That seems to be the most common reaction when you tell people that earthworms are not only not native, but are also detrimental to the health of northern forest ecosystems. It comes as a surprise to most that the earthworms you encounter in your garden or at the end of a fishing hook were not always a part of the landscape. If there ever were any here, they were completely obliterated by the advancing ice sheets of the most recent ice age. As a result, all earthworms you find here today were either accidentally or purposely introduced. You can learn a lot more about earthworms by reading NETN’s Species Spotlight on Crazy Snake Worms.
In short - the answer to the above question is a definite: “sometimes”. In your garden earthworms are a sure asset - churning and aerating the soil, distributing nutrients, and breaking down organic matter. But these very same assets in the vegetable garden, when transferred to a forest setting, are a major detriment to native wildflowers, trees, and many other forms of woodland life. The actions of these ecosystem engineers play havoc with forest dynamics that have evolved worm-free for the millennia since the ice retreated.
You are probably starting to see how these invasives scratch each other’s backs: buckthorn and barberry optimize the forest environment for earthworms by providing high-quality leaf litter and shade, and earthworms help perpetuate buckthorn/barberry germination by gorging on leaf litter, pumping the system with nitrates, and exposing bare soil. The higher levels of calcium in buckthorn leaf litter also benefits earthworms, which need it for proper bodily functions. As one might expect, more than one study has shown earthworm density is greater closer to invasive barberry/buckthorn thickets.
Now on to the third spoke in our wheel of misfortune for northeastern forests: ever-increasing numbers of deer.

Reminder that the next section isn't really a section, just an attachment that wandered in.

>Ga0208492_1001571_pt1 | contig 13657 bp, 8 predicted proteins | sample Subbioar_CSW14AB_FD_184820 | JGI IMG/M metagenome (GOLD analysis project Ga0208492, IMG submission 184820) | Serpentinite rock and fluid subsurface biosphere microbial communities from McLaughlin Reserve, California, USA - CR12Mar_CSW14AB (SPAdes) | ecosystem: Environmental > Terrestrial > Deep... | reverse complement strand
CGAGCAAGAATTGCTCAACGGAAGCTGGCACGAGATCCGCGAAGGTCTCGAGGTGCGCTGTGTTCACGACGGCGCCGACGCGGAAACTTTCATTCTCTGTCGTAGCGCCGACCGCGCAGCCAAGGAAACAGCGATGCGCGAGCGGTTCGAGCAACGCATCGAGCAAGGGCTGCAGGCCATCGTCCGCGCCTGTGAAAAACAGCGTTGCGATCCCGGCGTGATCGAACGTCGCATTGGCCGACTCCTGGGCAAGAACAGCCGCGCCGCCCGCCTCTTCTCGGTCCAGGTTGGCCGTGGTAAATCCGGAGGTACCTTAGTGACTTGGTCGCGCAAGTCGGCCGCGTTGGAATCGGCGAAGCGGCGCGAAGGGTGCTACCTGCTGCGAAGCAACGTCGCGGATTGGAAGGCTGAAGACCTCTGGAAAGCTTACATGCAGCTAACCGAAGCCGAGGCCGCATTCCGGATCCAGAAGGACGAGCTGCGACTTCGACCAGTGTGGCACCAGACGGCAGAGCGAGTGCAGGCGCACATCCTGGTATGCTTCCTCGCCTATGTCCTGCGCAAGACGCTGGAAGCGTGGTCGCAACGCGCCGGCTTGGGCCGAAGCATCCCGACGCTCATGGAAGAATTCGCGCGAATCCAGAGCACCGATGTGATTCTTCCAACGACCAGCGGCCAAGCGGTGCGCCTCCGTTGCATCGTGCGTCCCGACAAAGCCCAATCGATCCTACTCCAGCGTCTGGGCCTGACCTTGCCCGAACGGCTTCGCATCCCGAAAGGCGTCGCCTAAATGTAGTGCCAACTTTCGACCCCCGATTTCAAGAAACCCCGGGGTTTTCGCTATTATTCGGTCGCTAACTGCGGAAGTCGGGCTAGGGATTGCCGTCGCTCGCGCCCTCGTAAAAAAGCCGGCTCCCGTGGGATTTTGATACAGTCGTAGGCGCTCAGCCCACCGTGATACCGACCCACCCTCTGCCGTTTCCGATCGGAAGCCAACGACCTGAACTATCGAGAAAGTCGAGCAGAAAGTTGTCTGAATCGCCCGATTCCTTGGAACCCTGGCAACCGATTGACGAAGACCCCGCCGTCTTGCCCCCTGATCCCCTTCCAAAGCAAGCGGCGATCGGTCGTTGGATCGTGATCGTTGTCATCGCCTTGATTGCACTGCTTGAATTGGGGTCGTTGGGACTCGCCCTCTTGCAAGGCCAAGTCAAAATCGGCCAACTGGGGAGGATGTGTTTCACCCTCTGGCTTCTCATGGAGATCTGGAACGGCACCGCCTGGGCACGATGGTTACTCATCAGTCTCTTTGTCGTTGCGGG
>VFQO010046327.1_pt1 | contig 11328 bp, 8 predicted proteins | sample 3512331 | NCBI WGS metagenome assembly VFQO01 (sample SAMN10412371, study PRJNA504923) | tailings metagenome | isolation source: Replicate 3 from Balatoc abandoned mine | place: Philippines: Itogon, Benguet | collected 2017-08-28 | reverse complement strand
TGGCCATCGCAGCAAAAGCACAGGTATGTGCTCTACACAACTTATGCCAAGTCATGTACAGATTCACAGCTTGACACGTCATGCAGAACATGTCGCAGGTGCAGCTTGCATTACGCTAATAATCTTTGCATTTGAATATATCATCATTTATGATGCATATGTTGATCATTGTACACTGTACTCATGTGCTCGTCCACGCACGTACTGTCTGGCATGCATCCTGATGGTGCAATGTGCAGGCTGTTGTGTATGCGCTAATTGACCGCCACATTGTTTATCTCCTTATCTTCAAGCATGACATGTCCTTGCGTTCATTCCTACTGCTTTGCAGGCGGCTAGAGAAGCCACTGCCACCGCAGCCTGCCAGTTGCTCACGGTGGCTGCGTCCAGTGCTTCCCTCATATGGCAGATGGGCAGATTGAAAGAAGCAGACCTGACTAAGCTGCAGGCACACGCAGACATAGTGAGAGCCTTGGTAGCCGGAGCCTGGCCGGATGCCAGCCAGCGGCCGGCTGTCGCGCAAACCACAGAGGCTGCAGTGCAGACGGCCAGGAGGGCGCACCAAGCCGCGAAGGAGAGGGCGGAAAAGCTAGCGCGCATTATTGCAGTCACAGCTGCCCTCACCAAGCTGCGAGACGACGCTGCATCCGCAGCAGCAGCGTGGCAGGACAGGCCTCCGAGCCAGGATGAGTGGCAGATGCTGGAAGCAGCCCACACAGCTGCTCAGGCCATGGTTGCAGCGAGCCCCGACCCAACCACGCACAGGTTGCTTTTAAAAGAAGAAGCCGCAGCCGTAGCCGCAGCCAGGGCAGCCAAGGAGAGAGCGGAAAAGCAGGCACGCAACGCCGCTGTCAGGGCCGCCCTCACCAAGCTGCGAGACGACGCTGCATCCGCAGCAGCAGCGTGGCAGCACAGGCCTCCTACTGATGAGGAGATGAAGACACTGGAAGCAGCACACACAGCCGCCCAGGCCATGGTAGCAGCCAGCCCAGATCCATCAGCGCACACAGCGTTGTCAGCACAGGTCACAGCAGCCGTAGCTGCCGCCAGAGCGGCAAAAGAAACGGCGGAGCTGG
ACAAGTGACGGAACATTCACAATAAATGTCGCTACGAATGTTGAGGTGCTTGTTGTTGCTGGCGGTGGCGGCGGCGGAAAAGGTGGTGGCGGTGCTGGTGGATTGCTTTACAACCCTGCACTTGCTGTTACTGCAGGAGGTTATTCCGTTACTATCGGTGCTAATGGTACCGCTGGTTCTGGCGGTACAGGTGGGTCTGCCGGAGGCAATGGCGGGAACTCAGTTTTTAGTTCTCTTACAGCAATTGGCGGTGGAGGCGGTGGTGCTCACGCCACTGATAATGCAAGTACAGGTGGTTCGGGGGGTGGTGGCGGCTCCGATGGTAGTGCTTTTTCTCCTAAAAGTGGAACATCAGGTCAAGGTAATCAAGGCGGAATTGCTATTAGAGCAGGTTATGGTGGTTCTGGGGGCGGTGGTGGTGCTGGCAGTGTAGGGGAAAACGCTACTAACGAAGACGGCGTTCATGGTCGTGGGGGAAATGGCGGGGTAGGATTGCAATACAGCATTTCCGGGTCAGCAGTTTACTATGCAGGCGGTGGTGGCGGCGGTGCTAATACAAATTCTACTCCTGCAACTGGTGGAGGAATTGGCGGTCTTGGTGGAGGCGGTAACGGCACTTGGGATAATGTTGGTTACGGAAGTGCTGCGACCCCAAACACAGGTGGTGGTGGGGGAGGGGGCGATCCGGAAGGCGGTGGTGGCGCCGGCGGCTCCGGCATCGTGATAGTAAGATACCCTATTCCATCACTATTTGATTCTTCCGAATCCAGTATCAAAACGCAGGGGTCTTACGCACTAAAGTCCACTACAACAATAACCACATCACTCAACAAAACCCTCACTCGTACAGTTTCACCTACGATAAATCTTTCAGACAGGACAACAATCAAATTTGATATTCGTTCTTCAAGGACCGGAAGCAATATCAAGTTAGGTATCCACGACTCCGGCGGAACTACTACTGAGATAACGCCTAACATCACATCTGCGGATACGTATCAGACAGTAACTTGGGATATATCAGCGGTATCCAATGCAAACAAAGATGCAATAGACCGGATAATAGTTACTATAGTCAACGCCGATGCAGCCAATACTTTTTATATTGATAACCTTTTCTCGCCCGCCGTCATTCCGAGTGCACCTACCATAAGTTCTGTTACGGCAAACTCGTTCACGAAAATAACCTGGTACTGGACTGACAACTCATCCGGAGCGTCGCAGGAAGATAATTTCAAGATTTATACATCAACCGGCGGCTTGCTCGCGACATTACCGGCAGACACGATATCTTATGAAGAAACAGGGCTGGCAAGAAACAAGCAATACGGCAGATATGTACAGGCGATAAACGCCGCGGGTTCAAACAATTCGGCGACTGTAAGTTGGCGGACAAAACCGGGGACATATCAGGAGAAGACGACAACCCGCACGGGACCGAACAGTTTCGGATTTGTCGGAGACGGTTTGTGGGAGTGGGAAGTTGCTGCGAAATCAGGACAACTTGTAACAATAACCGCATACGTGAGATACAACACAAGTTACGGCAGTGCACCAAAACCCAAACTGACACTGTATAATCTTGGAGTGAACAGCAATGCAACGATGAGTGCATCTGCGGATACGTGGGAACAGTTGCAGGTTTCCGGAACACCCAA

Doh! A Deer. A Heckuva Lot of Deer.Deer love living on the edge, and people love giving an edge - not purposefully, necessarily, to deer. The places where the farm meets the forest, or where people’s yards abut a woodland, are referred to in ecologist parlance as “edge habitat”, and the countryside of the eastern and northeastern US is downright lousy with this kind of ecological zone. The lack of “top line” predators and the continual creation of edge zones has provided ideal conditions for the deer population to explode.
All these deer eat a lot of vegetation - about 7 lbs per day (over 1 ton per year) for the average deer. Just like anything else that eats - they have their preferred list of menu items. Most of their favorite foods, logically, are native plant species that they have evolved with over the millennia. This leads to higher “deer herbivory” pressures on native plants, and helps many non-native invasive species flourish in high deer density areas. As deer apply more pressure to native species, they free up space and other resources that invasive species are poised to take advantage of.